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An Essential Guide to Preventing Workplace Sexual Harassment

An Essential Guide to Preventing Workplace Sexual Harassment

Date: 3rd December 2018 | By: Claire Malley | Categories: Employment law

sexual harassmentAs we head into party season, employers should act now to consider what steps need to be taken to deal with allegations of workplace sexual harassment and importantly, to ensure they have done everything they can to prevent such incidents occurring within their business.

The Equality Act 2010 defines harassment as “unwanted conduct related to a relevant protected characteristic, which has the purpose or effect of violating an individual’s dignity or creating an intimidating, hostile, degrading, humiliating or offensive environment for that individual”.

In 2016, TUC research showed that more than half of women overall and almost two thirds of women aged 18-24 years old said they have experienced sexual harassment at work. These figures suggest that legislation alone is not sufficient to eradicate sexual harassment and employers must play an important role in adopting a zero tolerance approach within their workplaces.

Concerned about staff behaviour at your Christmas party? Contact our HR experts today to get your FREE HR Advice

What should employers do to stamp out workplace sexual harassment?

  • 1. Prevention is better than cure. Ensure your Dignity at Work policy sets out your commitment with dealing with harassment in the work place.
  • 2. Talk to your employees about the issue. Communicate your policies. Ensure that staff know what steps they should take if they feel they have been subject to this behaviour. Also ensure that staff are aware of their responsibility to behave in a manner that is consistent with the standards of behaviour you expect.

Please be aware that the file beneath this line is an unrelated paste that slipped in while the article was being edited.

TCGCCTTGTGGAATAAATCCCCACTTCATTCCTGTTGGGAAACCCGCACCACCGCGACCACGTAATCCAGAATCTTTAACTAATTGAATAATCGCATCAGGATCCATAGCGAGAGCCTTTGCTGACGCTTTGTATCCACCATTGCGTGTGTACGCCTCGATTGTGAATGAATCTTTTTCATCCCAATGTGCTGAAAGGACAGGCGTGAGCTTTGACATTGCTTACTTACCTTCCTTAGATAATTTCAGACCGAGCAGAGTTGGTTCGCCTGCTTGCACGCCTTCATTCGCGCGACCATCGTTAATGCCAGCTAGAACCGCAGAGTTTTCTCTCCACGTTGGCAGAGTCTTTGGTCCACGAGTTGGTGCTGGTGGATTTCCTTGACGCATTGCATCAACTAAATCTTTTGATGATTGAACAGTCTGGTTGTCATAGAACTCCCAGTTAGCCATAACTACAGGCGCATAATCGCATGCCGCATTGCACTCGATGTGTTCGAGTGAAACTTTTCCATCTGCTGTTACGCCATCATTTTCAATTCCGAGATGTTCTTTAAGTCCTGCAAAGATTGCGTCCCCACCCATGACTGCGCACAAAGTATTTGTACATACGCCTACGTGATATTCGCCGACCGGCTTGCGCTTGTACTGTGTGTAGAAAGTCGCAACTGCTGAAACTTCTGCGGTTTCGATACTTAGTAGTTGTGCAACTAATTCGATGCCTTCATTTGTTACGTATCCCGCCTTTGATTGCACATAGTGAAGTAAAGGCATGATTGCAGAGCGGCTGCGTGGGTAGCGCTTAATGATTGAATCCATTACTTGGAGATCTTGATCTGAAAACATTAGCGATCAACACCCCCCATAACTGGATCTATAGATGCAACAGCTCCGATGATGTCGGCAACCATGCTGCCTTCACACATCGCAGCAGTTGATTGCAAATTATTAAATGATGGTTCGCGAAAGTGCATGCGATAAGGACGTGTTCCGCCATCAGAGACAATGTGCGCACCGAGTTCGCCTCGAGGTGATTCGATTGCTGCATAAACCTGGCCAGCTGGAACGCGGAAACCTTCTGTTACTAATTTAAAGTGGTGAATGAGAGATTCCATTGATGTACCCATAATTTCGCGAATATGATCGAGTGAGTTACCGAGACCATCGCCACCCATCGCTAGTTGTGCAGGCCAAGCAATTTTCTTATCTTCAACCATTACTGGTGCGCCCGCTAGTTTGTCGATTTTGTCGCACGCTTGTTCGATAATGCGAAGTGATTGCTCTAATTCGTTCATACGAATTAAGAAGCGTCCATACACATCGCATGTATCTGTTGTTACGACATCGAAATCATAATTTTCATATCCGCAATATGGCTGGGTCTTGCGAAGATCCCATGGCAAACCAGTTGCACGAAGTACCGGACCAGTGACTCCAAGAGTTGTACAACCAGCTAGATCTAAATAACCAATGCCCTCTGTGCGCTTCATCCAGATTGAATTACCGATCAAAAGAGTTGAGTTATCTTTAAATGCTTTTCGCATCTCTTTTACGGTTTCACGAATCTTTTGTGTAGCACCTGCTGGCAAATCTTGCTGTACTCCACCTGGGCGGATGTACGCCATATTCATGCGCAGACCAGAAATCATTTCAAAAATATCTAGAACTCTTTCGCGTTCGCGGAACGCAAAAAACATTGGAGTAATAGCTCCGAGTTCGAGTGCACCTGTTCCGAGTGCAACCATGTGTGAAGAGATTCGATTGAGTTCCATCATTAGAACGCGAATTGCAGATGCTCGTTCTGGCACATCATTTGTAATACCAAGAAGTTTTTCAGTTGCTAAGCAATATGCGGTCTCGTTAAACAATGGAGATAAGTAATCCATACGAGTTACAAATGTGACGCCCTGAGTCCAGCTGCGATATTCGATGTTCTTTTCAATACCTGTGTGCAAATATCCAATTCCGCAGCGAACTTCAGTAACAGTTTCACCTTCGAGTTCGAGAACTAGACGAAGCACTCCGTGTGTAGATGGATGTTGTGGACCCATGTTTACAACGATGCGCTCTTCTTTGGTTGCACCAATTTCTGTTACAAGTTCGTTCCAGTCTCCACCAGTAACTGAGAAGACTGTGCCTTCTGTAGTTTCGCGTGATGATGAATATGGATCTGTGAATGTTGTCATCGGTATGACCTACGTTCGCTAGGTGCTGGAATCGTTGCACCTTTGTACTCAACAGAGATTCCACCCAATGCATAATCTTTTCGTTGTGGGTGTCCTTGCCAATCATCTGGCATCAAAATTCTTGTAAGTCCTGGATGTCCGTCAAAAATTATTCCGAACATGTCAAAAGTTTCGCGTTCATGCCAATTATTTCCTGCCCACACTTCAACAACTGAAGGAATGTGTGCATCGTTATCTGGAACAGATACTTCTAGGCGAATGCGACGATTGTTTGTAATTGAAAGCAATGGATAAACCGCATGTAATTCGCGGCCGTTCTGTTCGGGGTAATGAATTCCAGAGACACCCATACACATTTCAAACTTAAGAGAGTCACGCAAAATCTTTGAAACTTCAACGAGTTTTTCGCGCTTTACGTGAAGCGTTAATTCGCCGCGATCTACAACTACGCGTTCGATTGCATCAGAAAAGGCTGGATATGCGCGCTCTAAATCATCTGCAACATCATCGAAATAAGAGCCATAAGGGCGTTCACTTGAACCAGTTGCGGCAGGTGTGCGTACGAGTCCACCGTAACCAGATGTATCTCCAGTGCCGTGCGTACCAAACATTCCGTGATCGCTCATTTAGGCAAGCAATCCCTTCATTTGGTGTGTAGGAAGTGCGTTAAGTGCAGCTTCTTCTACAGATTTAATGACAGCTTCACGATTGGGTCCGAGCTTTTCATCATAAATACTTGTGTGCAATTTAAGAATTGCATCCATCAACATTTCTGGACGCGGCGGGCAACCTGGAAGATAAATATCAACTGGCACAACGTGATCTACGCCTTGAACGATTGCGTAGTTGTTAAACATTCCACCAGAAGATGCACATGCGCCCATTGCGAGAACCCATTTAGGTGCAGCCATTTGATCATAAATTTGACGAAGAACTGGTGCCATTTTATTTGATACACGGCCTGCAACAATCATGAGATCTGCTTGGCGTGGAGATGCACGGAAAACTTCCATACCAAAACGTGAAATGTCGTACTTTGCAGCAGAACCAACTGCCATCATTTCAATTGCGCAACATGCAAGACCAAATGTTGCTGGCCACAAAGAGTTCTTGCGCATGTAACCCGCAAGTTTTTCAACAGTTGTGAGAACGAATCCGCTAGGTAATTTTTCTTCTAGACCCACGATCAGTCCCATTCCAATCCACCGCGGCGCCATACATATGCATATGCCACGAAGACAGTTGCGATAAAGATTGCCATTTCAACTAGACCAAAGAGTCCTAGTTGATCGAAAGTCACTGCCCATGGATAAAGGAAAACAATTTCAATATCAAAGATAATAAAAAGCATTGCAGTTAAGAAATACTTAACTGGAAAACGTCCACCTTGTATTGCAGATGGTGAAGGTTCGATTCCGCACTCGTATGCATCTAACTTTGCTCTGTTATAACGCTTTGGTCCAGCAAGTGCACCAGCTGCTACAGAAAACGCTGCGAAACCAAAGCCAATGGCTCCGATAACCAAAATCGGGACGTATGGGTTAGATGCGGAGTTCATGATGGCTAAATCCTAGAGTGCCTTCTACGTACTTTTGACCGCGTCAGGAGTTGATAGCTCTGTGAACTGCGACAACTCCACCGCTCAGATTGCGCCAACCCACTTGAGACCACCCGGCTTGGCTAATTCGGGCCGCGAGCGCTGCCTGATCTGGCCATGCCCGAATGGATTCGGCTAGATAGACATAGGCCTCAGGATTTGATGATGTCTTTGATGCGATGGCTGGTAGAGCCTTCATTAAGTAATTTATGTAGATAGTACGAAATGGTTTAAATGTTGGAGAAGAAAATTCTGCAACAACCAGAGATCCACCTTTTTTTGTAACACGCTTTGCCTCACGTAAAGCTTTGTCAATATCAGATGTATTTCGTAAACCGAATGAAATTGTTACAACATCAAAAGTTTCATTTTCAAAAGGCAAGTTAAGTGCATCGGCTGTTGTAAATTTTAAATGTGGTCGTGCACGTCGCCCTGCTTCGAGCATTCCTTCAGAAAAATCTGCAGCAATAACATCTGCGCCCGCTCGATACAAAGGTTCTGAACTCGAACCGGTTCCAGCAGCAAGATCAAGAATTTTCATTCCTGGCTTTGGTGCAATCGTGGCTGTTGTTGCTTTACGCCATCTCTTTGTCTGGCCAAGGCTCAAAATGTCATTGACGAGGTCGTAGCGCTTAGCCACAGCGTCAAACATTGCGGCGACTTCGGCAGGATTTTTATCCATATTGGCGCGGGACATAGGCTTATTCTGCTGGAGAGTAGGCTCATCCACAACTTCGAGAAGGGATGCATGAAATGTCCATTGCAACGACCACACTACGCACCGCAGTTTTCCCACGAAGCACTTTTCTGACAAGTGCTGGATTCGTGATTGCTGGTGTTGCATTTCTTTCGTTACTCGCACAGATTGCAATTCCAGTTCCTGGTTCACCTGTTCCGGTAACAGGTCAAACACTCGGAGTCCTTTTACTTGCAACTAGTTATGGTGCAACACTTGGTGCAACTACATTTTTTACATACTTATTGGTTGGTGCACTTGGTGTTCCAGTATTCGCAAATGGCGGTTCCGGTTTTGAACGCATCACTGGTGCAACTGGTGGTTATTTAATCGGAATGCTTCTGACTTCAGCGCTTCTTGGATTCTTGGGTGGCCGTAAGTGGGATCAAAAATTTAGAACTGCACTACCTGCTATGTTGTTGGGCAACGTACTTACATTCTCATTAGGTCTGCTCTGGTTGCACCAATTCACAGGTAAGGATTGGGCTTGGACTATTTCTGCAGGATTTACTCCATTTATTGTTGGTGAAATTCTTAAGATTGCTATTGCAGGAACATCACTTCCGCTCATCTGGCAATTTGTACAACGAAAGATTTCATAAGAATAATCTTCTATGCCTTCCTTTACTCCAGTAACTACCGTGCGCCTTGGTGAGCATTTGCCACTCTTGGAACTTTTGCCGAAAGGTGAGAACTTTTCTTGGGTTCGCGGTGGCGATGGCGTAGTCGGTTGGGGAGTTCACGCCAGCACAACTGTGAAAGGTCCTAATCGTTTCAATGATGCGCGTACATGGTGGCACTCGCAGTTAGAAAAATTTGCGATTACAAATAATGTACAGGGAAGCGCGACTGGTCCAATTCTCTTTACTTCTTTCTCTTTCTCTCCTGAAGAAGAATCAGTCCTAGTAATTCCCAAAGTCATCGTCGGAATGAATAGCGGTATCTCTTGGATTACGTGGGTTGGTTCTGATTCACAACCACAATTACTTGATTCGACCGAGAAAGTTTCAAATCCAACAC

• 3. Help employees and staff to recognise inappropriate conduct. Know that as well as unwanted physical contact, sexual harassment may occur through verbal and written harassment such as jokes, offensive language, gossip or unwanted nicknames. The conduct doesn’t necessary need to be aimed directly at the person who feels humiliated, it may occur through something they witness either as a one off event of a series of incidents.
  • 4. Try to create an open culture within your organisation where employees feel able to raise issues with managers and feel confident their concerns will be taken seriously.
  • 5. Speak to members of your management team about what actions they should take if concerns are raised with them and what actions they can do to regularly reinforce the standards of behaviour you expect.
  • 6. Deal with any complaints swiftly, thoroughly and in line with your Company Employment Law procedures. Follow up with disciplinary action where appropriate.
  • 7. Recognise that your responsibility to take action can sometimes extend to incidents that take place out with the normal workplace. In Chief Constable of the Lincolnshire Police v Stubbs and other, The Employment Appeal Tribunal held that social events involving officers from work either immediately after work, or for an organised leaving party fell within the remit of “course of employment”. Employers should therefore be mindful of this and should take the opportunity to remind staff of the standards of behaviour expected at social events and Christmas parties as well as during the normal working hours.

Contact our team of expert Employment Law Consultants to let us help you put effective policies in place to prevent workplace sexual harassment.

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